Participants Roundtable 2

Digital Humanities in the API Economy

Raman Ganguly - (Moderator) Technical director of Phaidra

About: Raman Ganguly earned his degree in Media Engineering at the St. Pölten University of Applied Science, and he is a Level C IPMA project manager. Before finishing his university degree, he worked as a software developer in different companies and headed web-development departments at two media agencies.

He became part of the team of the Computer Centre at the University of Vienna in 2008. Since 2011 one of his main focuses is the management and archiving of research and educational data. In this capacity he is responsible for designing the technical infrastructure of the data management ecosystem of the University and for the sustainable operation of the technical infrastructure for long-term data preservation. He is the technical director of the PHAIDRA digital asset management system for long-term preservation. PHAIDRA is currently used by the University of Vienna and 21 institutions throughout Europe.

Marta Palandri — software developer


Marta Palandri, software developer, originally earned her Master’s degree in Anglophone Literatures and Cultures (University of Vienna). In her free time she likes to explore the meeting point between literature and technology. She joined the University of Applied Arts Vienna as a back-end developer in 2020.

Prof. Franco Niccolucci - Former professor of the University of Florence


Franco Niccolucci is the director of VAST-LAB research laboratory at PIN in Prato, Italy. A former professor at the University of Florence until 2008, he has directed the Science and Technology in Archaeology Research Center at the Cyprus Institute, Nicosia, until 2013. Prof Niccolucci has coordinated several EU-funded projects on the applications of Information Technology to Archaeology, and is currently the coordinator of ARIADNEplus, a research infrastructure on archaeological data. His main research interests concern knowledge organization of archaeological documentation and the communication of cultural heritage. He is currently the Editor-in-Chief of JOCCH, the ACM Journal of Computing and Cultural Heritage. He has authored about 100 papers and book chapters.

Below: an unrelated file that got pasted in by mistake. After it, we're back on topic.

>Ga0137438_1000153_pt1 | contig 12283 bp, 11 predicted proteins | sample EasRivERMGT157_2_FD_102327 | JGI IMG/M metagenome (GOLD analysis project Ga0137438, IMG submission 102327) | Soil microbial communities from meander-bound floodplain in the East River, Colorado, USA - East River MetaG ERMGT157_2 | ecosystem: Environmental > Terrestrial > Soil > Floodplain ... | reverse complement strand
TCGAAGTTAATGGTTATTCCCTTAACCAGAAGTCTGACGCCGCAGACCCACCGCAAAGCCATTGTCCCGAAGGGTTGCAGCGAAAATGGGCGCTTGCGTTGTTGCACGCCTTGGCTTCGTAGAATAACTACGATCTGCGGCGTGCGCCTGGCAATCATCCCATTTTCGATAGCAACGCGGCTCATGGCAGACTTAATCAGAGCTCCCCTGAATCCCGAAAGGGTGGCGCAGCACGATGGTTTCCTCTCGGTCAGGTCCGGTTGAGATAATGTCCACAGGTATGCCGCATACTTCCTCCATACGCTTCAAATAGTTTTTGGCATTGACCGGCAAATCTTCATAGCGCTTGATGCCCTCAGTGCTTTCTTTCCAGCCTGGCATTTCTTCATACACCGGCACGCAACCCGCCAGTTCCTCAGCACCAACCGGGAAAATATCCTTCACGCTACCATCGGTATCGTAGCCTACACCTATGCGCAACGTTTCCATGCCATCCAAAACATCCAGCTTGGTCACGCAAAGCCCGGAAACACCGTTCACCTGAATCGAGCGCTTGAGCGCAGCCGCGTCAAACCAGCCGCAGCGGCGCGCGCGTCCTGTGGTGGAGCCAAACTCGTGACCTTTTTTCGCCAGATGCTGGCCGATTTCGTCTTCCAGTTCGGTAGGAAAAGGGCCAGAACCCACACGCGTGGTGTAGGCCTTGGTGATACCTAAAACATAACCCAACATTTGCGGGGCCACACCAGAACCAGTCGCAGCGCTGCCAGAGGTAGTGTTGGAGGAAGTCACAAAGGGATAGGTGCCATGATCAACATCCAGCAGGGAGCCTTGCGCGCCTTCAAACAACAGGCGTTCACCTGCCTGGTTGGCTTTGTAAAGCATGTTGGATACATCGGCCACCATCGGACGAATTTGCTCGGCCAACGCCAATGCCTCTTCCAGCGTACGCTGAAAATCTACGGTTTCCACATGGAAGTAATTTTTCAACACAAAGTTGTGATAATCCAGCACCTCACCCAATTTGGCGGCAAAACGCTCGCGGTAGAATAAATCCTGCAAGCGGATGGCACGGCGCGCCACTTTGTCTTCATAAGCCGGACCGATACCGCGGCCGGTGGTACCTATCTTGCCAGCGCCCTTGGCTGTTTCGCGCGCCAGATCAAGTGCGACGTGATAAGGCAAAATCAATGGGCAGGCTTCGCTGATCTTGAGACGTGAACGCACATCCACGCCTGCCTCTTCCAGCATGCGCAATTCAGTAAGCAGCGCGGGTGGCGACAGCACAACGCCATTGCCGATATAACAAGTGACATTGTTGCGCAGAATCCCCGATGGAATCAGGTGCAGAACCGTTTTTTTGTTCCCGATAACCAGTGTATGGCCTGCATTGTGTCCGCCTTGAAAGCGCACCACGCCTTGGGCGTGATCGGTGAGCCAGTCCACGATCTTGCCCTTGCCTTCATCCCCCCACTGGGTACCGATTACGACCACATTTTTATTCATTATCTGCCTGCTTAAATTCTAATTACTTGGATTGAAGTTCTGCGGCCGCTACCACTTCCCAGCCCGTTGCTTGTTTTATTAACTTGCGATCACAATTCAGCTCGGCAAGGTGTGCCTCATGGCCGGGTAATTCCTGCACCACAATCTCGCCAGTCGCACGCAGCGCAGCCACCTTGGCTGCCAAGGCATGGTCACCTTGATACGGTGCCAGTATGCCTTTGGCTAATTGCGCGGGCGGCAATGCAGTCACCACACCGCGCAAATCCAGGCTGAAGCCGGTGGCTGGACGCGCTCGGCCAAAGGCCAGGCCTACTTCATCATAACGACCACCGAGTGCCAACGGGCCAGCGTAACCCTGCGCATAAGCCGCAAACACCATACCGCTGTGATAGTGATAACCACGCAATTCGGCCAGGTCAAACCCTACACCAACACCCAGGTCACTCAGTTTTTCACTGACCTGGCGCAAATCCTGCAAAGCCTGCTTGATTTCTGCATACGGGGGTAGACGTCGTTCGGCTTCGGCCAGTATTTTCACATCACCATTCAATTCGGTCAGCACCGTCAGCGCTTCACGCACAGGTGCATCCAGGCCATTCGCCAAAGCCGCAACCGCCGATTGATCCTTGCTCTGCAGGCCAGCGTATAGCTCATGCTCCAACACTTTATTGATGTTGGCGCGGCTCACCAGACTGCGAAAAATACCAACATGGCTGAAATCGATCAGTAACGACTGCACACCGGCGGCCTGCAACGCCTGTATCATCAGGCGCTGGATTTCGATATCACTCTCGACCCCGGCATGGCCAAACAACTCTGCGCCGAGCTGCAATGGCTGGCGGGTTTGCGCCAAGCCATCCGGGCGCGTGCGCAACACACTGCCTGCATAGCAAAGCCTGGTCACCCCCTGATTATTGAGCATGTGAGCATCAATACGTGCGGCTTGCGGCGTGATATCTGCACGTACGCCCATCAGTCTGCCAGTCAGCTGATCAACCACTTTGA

Prof. Elisabetta Lazzaro — Professor of Creative and Cultural Industries Management



Elisabetta Lazzaro is Professor of Creative and Cultural Industries Management at the Business School for the Creative Industries, University for the Creative Arts (UK). Her research focuses on the economics, management, entrepreneurship and policy of the arts, culture and creative industries, including the boundary-spanning challenges and opportunities for cultural heritage and applied digitisation as drivers for sustainable socio-economic innovation in urban and regional development.  

Dr Arianna Ciula — Senior Analyst and Deputy Director


Arianna worked as Science Officer at the European Science Foundation (Humanities) in Strasbourg (France) from 2009 to 2012. Her primary responsibilities included the supervision of instruments to fund collaborative research in the humanities and the coordination of strategic activities related to the works of the Standing Committee for the Humanities.

She lived in Singapore until recently where she continued working as free lance consultant for the ESF on research evaluation missions and peer review activities as well as maintaining an active role in the digital humanities community by serving in international committees and contributing to various activities in the field. She recently relocated to London where she is looking forward to combine her freelance work with new exciting professional experiences.

As Research Associate at Centre for Computing in the Humanities, King's College London, she worked on various digital humanities research projects as leading analyst or support.

Her personal research interests focus on the modelling of scholarly digital resources related to primary sources. Modelling is at the essence of language and knowledge, an act that is refractory to classification as much as revealing about what we humans are and are not.

She lectured and published on digital humanities, in particular on digital palaeography and digital philology, scholarly representation and modelling; she has organised conferences and workshops in digital humanities, and is an active member of its international community.

Arianna graduated with BA (Hons) in Communication sciences (computational linguistics) at the University of Siena in 2001. She received an MA in Applied Computing in the Humanities from King's College London in 2004 and was awarded her PhD in Manuscript and Book Studies from the University of Siena in 2005.